These Rebel Waves by Sara Raasch

Overview

Title: These Rebel Waves
Author: Sara Raasch
Series: Stream Raiders #1
Rating Out of 5: 4.5 (Amazing, but not quite perfect)
My Bookshelves: Magic, Paranormal fantasy, Pirates, Young adult
Pace: Fast
Format: Novel
Year: 2018

Thoughts

Let me preface this review by saying that there is a surprise reveal in this that I DID NOT see coming. Not so much a twist that will shock and awe… but certainly a surprise unveiling of truth that I wasn’t expecting. It was one that suddenly made total sense and has me itching to read These Divided Shores… I just have to buy it first.

Jumping between points if view doesn’t always work so seamlessly. But Raasch is able to do it in a way that is not only enjoyable, but highlights the different voices of the three leads. In fact, she managed to have such great characterisation and relatable characters that I couldn’t wait to find out what was going to happen next. For all three of them. Not a feeling that I often have with multiple points of view.

This book had a very pirate-like feel to it. Almost Pirates of the Caribbean in some moments in fact. Add in the not so subtle splashes of botanical magic, and of course this was the kind of story that was up my alley. A dash of romance, plenty of action and violence… of course I fell for this.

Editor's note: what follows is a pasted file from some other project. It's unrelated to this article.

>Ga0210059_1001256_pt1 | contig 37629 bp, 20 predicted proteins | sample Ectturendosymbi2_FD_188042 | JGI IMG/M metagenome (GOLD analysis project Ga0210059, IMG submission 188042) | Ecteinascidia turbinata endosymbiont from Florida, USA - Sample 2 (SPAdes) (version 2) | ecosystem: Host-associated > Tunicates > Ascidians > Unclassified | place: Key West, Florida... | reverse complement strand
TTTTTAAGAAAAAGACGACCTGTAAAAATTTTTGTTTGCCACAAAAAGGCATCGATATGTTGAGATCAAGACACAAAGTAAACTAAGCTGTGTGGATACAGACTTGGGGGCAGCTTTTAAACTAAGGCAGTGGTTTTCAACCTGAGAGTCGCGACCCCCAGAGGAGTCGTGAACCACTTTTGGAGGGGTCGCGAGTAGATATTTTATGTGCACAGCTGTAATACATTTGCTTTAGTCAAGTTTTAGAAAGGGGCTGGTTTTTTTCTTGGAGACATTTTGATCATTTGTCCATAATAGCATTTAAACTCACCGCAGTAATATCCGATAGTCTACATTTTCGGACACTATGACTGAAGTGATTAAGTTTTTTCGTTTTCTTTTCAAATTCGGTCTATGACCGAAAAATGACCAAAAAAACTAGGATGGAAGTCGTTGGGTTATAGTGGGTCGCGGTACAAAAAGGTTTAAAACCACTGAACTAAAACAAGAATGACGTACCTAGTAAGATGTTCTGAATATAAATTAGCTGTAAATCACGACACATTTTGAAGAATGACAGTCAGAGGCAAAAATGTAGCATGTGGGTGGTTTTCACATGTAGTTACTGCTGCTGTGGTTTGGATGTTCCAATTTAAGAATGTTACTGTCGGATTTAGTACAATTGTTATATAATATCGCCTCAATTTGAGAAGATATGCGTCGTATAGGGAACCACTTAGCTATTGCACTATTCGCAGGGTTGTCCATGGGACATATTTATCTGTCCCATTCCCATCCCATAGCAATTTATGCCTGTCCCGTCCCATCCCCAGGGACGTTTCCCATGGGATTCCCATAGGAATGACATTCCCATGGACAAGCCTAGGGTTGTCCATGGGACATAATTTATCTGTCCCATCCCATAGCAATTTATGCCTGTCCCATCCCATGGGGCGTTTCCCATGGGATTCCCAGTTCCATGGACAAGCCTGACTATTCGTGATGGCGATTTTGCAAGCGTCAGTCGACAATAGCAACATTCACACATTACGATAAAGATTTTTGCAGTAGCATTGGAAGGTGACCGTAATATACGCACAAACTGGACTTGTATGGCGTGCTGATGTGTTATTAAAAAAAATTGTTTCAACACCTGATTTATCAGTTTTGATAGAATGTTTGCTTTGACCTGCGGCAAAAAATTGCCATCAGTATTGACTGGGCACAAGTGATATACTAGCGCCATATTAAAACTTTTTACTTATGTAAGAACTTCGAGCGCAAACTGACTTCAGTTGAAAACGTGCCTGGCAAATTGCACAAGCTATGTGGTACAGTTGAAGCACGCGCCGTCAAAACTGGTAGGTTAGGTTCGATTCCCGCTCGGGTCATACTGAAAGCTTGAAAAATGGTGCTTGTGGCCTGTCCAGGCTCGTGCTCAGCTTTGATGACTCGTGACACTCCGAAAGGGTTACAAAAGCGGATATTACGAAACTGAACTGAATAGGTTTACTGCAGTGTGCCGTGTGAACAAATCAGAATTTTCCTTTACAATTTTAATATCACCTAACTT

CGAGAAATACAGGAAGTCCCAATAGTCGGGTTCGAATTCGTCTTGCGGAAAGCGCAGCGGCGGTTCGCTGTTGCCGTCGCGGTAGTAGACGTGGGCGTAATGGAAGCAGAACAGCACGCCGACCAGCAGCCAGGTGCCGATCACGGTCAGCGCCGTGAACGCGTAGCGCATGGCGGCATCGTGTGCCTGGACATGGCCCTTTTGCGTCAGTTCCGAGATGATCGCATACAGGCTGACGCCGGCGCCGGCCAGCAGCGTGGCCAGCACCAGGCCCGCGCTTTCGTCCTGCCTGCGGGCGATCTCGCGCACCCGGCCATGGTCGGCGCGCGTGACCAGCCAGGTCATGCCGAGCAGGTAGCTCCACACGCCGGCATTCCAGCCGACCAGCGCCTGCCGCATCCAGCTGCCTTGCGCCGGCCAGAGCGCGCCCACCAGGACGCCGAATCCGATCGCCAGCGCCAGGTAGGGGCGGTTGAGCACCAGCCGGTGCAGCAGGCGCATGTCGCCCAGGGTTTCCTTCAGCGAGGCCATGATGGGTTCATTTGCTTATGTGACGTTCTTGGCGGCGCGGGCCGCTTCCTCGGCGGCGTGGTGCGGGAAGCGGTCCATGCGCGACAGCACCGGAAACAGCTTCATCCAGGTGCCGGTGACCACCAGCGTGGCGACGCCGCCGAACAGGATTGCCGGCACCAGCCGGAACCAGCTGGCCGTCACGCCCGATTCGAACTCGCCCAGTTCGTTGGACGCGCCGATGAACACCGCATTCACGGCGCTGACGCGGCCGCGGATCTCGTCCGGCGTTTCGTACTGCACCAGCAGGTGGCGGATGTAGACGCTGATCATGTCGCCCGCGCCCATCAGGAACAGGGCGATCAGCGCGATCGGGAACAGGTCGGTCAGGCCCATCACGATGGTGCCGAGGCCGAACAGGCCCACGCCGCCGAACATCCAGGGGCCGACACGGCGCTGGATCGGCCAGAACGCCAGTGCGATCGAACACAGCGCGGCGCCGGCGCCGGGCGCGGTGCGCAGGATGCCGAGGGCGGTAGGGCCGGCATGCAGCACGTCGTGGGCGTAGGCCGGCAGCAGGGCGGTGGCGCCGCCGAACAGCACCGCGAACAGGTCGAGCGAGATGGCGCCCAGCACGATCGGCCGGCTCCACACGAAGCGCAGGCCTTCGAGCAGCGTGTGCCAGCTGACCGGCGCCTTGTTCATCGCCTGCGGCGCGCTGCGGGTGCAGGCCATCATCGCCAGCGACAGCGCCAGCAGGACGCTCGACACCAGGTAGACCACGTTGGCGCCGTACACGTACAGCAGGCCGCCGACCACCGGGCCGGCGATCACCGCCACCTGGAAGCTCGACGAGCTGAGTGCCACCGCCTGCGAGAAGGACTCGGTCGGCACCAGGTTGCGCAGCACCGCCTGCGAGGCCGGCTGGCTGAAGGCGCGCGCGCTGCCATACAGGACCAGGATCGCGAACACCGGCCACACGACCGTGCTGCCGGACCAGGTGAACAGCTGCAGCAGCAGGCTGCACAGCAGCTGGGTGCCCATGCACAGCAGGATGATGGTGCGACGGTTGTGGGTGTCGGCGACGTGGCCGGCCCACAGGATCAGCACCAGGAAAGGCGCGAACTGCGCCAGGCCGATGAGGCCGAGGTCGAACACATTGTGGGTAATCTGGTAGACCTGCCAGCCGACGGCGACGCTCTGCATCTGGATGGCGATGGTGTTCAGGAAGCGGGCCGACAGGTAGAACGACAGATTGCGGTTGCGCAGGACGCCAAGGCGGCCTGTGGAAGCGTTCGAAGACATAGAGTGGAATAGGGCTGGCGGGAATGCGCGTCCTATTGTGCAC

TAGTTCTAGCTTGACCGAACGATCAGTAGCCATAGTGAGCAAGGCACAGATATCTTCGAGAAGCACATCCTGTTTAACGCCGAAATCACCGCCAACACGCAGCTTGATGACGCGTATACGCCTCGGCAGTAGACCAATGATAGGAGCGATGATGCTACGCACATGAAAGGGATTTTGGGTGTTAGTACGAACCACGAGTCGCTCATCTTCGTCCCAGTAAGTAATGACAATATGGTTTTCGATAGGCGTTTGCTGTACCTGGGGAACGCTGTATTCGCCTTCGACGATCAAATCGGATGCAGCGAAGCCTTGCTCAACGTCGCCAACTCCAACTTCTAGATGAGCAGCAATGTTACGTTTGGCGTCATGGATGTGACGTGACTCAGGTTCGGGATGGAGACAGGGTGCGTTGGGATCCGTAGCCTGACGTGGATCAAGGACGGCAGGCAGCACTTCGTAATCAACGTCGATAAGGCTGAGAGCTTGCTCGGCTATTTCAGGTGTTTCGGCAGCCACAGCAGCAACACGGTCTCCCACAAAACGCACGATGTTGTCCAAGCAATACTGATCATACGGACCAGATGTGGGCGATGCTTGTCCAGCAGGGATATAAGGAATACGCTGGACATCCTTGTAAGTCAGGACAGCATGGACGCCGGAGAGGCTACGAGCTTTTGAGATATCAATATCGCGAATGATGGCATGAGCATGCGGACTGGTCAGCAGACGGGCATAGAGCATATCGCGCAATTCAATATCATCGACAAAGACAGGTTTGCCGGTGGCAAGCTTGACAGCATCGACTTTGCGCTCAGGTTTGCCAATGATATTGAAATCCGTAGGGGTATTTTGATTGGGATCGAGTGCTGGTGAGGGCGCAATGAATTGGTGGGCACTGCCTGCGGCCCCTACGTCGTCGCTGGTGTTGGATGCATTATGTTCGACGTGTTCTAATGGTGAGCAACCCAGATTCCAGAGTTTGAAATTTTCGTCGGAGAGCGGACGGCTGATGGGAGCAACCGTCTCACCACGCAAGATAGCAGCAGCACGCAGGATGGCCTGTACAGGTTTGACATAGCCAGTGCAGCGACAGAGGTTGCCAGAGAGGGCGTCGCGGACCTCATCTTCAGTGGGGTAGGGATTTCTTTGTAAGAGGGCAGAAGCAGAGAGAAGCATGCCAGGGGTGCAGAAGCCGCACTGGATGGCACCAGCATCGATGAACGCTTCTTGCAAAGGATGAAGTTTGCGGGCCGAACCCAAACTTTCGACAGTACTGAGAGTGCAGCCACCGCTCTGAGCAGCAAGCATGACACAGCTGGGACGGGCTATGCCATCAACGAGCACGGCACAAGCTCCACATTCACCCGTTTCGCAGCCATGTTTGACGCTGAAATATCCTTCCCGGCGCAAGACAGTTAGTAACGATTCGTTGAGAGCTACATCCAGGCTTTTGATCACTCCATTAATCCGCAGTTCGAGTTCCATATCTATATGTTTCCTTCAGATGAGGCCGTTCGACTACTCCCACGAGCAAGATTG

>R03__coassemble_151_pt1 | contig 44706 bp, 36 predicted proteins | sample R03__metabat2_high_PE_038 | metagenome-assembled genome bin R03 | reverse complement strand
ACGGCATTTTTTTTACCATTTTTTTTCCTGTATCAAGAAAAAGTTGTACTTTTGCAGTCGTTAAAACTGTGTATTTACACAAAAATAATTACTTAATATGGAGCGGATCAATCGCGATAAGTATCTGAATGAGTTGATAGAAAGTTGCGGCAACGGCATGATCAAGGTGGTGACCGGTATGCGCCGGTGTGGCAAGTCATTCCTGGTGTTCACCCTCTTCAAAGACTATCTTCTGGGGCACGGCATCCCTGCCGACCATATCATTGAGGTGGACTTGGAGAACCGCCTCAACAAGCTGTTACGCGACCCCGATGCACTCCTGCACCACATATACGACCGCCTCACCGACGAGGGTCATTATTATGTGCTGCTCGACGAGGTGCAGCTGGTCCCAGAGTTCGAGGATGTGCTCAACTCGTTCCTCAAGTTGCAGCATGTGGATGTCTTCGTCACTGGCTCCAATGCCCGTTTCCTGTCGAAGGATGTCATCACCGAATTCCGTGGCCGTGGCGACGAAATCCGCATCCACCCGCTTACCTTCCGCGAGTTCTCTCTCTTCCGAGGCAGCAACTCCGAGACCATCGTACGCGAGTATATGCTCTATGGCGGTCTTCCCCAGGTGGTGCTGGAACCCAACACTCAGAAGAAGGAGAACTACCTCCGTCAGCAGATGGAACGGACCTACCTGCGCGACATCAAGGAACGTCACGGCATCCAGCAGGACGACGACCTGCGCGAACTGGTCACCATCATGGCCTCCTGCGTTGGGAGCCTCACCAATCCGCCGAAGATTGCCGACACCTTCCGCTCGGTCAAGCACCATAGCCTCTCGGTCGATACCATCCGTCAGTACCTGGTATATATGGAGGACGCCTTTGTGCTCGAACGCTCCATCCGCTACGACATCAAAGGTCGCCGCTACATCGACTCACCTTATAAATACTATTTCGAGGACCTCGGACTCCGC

The part that destroys me most about this story? The goddam ending!!! It is such a phenomenal cliff-hanger. One that I didn’t anticipate AT ALL. And it is one that I can’t stop thinking about… I really don’t relish the idea of waiting to buy the next book in this series…

<- More Sara RaaschThese Divided Shores ->

Image source: Goodreads

The Lady’s Guide to Petticoats and Piracy by Mackenzi Lee

Overview

Title: The Lady’s Guide to Petticoats and Piracy
Author: Mackenzi Lee
Series: Montague Siblings #2
Rating Out of 5: 4 (Really good read!)
My Bookshelves: Historical fiction, LGBTQI, Romance, Young adult
Pace: Medium
Format: Novel
Year: 2018

Thoughts

I definitely didn’t enjoy this novel as much as The Gentleman’s Guide to Vice and Virtue. I think there was something about Monty’s chaotic existence and personality that drew me in. I just didn’t quite feel as attached to Felicity. This was still an amazing novel. But just not quite as grabbing as Monty’s story.

One of the aspects of Felicity that I found most difficult to connect to, but, also the most realistic, was how judgemental she was about other women. Its a conversation that is often had – there is no right or wrong way to be a woman. There is no right or wrong in being strong and independent and a feminist. Sometimes we are our harshest critics and its definitely something that needs to be changed. As is pointed out very beautifully in this story.

There is an element of asexuality in this story that I found beautiful. Instead of being a romance and ending with the off kilter couple running off together, there is that sense of me about romance and sexuality. I’m not sure if there was an aim for an asexual character, but it was definitely how I read it.

Lee is able to bring up a lot of very relevant social issues and realities in a seamless manner. It’s a rollicking adventure that had me smiling. One that I would happily read again. But maybe not for a little while…